The Supreme Court’s 2016 decision in United States v. McDonnell raised questions about the constitutionality of expansive interpretations of federal bribery statutes.  However, the bribery statute at issue in McDonnell—quid pro quo corruption defined at 18 U.S.C. § 201(a)(2)—is not the only bribery statute in federal prosecutors’ toolbox.  Since McDonnell was decided, federal prosecutors have increasingly relied on 18 U.S.C. § 666 to pursue bribery charges that might otherwise be precluded by McDonnell’s holding.
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The Supreme Court recently granted certiorari in a criminal case arising from a fraudulent scheme to cause massive gridlock at the George Washington Bridge in September 2013—otherwise known as the “Bridgegate” scandal. Bridget Anne Kelly, a staffer in then-Governor Chris Christie’s office, was convicted of wire fraud for her role in fabricating a fake traffic study and orchestrating lane reallocations as an act of political retaliation against a local mayor.

Affirming Kelly’s wire fraud conviction, the Third Circuit sustained the Government’s theory that Kelly and a fellow political operative fraudulently deprived the Port Authority of both physical property and intangible property, finding that the Port Authority has an “unquestionable” property interest in the Bridge’s traffic allocation and its public employee labor, and that the Port Authority has an intangible property interest in the public employees’ time and wages.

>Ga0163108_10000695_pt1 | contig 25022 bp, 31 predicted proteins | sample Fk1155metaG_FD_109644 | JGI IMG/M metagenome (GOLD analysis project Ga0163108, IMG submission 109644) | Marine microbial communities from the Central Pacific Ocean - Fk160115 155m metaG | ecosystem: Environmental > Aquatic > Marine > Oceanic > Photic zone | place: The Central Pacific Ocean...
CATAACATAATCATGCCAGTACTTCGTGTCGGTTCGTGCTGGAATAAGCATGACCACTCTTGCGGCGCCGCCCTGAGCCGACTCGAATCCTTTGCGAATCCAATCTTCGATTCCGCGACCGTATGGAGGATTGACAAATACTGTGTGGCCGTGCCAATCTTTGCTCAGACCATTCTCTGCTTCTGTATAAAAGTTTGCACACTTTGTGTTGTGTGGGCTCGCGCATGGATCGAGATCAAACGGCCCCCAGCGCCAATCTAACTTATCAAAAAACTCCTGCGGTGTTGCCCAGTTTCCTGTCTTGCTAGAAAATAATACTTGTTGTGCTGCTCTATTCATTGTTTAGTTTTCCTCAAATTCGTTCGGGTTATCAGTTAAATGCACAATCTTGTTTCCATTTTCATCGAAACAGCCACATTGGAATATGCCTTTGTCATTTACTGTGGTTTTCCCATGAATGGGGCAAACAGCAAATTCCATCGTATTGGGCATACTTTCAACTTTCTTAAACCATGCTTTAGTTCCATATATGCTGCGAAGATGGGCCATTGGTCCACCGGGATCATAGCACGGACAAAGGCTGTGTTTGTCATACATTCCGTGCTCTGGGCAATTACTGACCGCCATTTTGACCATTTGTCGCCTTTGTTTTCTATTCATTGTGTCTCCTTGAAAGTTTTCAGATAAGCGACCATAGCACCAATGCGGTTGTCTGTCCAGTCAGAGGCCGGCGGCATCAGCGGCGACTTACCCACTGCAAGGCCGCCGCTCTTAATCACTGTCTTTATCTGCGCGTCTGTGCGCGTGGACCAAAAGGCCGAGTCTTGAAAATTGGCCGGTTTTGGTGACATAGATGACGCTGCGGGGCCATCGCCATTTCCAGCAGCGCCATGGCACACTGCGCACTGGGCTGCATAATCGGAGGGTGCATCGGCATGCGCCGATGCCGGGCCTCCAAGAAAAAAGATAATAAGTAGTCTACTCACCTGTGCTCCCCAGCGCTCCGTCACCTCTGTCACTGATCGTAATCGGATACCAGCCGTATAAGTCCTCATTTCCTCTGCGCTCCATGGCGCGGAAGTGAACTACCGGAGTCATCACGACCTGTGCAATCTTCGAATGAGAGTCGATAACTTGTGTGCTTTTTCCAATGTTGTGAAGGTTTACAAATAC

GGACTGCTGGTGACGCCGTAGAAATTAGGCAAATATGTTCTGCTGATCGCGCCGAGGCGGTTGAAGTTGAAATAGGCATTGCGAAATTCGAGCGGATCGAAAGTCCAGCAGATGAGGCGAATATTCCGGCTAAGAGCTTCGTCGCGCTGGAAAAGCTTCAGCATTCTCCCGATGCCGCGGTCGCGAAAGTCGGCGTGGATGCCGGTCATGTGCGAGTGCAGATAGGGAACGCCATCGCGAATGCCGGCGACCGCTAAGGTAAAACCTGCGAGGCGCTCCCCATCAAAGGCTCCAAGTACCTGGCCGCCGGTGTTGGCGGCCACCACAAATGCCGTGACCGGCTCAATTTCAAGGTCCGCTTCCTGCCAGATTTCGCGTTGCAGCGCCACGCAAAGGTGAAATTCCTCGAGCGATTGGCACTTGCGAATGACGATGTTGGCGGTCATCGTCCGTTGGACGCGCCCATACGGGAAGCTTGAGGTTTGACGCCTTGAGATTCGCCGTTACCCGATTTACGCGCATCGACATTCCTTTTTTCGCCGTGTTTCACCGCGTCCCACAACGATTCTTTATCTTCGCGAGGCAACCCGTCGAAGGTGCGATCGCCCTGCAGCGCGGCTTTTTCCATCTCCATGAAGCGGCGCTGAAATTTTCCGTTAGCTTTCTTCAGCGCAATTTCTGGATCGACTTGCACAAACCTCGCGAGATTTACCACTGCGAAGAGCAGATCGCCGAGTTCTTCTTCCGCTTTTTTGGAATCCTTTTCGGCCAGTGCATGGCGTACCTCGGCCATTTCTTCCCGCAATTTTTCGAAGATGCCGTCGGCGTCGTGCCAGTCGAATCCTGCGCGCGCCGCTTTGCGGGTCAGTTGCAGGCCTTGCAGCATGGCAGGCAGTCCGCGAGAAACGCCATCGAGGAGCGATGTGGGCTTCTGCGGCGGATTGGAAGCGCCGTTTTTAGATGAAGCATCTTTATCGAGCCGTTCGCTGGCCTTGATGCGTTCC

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On June 21, 2018, the Supreme Court issued its highly anticipated opinion in Lucia v. SEC, finding that the manner in which the U.S. Securities and Exchange Commission (SEC) selects its “in-house” administrative law judges (ALJs) violates the Appointments Clause of the Constitution.  In a 7-2 decision, the Court held that ALJs are “inferior officers” and must be appointed by the president or head of the agency, rather than hired by SEC staff through the civil service process.  The immediate practical impact of the decision requires that petitioner Raymond Lucia be afforded a new hearing before “a properly appointed official.”

In recent years, capitalizing on what some commentators considered a “home court advantage” for enforcement actions, the SEC began favoring administrative proceedings in which agency ALJs serve as adjudicators rather than judicial proceedings in federal court.  An ALJ assigned to hear an SEC enforcement action has the power to issue an initial decision containing factual findings, legal conclusions, and appropriate remedies.  The Commission is not required to review the ALJs decision, and if it declines to review, the ALJs “initial” decision is deemed a final action of the Commission.  In practice, most ALJ initial decisions become final without any Commission review; for example, 2016 data revealed that 90% of SEC ALJ initial decisions were not reviewed by the Commission. 
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